Blog Post | Energy | 04.16.17

National Security Challenges in the Age of Climate Change

Final - GRC briefing 03082017

Last month, Defense Secretary James Mattis called climate change a threat to America’s military capability when he submitted Senate testimony that unequivocally states climate change is a threat to America’s national security.  In his testimony, Science Magazine reported, Mattis stressed that it was incumbent on the U.S. military to consider how changes like open-water routes in the thawing Arctic and drought in global trouble spots can pose challenges for troops and defense planners.

That climate threatens national security is not a new revelation.  For the Secretary of Defense in the climate-denying Trump administration to bluntly state it for the record – that’s seismic.  It means the largest institutional consumer of fuel and energy in the world – the U.S. military – will not retreat from its positions about the national security threats of climate change because of the change in leadership.

Just days before the Mattis statement, Boston Green Ribbon Commission (GRC) working group staff met to talk about the climate-military-security nexus and how it could play out in Massachusetts.   Jim Goudreau, Head of Climate for Novartis and formerly Acting Deputy Assistant Secretary of the Navy for Energy, provided the expert military perspective.  Jim worked as part of the Navy’s 7th Fleet in the Pacific, where he led energy and resilience strategy for the $171 billion, 730,000-person naval organization. He did not lack examples of why climate change makes it harder and riskier for the Navy to do its job. View the full presentation below.

  • Melting ice caps in the Arctic make travel possible for the first time in history.  This unsettled terrain makes it extremely dangerous to secure defense capabilities in this region.  
  • Entire island nations in Southeast Asia are sinking due to rising sea levels, creating massive numbers of climate refugees seeking asylum in other countries – a growing humanitarian issue.
  • In Africa and the Middle East droughts are straining already shaky relationships between countries that are scrambling for opportunities to harness depleting water supplies.

As global temperatures warm, fresh water depletes, sea levels rise, and weather patterns become more volatile, these scenarios will become more prevalent.

The U.S. military has been working on both mitigation and adaptation efforts for some time, understanding that they will have to continue to operate globally even as locales change as a result of climate impact. The U.S. military has been testing and developing energy technologies for decades to increase its operational capabilities, and many of those technologies are inherently more energy efficient and less carbon intensive. Here in Massachusetts, clean tech companies are partnering with military bases to deploy advanced energy technologies such as solar photovoltaics (PV) and community microgrids. The track record of military energy innovation here in the Baystate includes examples such as:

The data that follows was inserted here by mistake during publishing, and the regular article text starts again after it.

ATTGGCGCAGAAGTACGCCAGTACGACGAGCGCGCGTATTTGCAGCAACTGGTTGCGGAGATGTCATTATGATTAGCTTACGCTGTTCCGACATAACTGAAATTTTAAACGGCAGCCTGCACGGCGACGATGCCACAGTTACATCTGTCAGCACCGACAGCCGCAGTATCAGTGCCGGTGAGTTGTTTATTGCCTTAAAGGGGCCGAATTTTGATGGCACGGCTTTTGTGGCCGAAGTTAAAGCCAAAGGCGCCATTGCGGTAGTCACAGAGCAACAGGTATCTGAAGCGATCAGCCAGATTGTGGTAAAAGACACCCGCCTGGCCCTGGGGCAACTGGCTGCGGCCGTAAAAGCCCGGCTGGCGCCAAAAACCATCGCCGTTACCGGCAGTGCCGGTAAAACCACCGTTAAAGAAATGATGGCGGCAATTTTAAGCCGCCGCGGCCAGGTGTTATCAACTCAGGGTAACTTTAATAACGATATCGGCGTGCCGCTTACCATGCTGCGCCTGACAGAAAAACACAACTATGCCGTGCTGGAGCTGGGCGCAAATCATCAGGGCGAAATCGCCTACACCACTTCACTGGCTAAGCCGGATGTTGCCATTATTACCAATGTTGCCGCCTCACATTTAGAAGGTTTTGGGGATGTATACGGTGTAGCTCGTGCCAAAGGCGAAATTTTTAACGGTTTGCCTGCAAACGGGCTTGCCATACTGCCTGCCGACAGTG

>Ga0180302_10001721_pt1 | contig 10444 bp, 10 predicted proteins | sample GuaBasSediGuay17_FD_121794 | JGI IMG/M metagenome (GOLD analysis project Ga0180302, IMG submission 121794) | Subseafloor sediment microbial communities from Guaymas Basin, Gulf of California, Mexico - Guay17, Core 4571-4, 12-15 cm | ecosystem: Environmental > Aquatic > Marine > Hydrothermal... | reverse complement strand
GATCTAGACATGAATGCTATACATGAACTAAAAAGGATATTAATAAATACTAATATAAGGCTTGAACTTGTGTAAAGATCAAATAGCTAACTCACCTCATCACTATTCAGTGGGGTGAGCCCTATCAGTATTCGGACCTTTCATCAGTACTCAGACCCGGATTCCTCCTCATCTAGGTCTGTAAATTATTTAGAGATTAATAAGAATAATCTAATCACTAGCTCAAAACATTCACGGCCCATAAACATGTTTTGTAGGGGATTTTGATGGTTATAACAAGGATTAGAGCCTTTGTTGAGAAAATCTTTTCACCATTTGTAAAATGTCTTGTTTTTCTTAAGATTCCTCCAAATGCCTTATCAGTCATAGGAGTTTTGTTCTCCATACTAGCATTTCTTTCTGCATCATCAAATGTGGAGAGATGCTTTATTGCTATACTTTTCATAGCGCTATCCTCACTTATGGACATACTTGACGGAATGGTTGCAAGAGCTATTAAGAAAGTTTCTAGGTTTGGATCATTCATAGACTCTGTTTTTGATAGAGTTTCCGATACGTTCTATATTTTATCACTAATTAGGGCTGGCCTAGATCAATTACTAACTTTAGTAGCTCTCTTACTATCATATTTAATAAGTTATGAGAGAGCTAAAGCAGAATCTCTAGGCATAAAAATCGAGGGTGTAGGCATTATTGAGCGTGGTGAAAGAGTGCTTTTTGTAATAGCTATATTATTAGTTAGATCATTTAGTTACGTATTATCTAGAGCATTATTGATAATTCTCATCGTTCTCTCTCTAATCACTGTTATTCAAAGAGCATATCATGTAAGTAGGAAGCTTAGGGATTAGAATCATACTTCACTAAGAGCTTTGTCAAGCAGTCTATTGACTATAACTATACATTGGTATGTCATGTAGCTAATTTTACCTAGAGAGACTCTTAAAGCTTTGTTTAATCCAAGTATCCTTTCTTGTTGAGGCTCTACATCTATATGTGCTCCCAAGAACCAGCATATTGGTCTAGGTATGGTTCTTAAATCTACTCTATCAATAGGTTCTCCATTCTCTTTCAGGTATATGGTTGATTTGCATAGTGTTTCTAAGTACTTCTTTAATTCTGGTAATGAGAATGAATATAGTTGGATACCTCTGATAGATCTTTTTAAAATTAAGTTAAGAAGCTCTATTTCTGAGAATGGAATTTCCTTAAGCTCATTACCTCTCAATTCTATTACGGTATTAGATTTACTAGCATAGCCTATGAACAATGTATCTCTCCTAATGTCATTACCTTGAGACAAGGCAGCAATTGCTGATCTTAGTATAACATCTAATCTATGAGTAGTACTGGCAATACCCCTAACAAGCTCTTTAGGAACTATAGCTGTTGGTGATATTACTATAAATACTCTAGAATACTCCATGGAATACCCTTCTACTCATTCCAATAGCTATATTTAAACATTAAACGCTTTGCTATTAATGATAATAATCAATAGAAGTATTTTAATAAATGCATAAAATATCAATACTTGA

• The development of one of the first PV systems and one of the first onsite combined heat-and-power systems in downtown Boston in 1999 at the Coast Guard J.F. Williams Building.
  • The installation of a cyber-secure microgrid that incorporates wind energy, solar, and battery storage at Joint Base Cape Cod – this system is one of the first large-scale microgrids to integrate significant amounts of renewable energy to enhance energy resilience.
  • The demonstration of emerging technologies for use in the field – the Fort Devens Base Camp Integration Lab tests new energy, water, and fuel-saving equipment such as solar shades and tactical quiet generator microgrids for use in missions around the world.

For Massachusetts, one question is how our corporate, academic, and health institutions can build ties with military bases to leverage their knowledge and experience into our work around climate mitigation and adaptation? Wilson Rickerson, Principal of Converge Strategies, LLC and a resilient energy strategy and policy expert, joined Jim Goudreau in addressing the GRC and led a conversation about potential opportunities for local military-private sector problem solving.

Some angles to consider include:

  • Expand the conversation.  Integrate national security and defense leaders more regularly into conversations about our energy future here in Massachusetts
  • Increase engagement with the military. Expand state and military cooperation on energy resilience through, for example, the Massachusetts Military Asset and Security Strategy Task Force, direct engagement at the Headquarters or regional command level, and/or through policy and legislation (e.g. the California Energy Security Coordination Act of 2013).
  • Encourage joint resilience and energy investments. Introduce energy resilience more formally into state energy programs (e.g. clean tech programs), learn from military energy resilience planning efforts (e.g. the Resilient Energy Demonstration Initiative), and integrate advanced energy more fully into state planning efforts (e.g. storage and PV in energy assurance planning, etc.)

National security experts will continue to generate new ideas and strategies for maintaining operations and capabilities in a changing climate.  We in the wider community – including the businesses and institutions that comprise the GRC here in Boston – must be on the lookout for additional opportunities to partner and share best practices as we move forward to create a safer, more resilient world.

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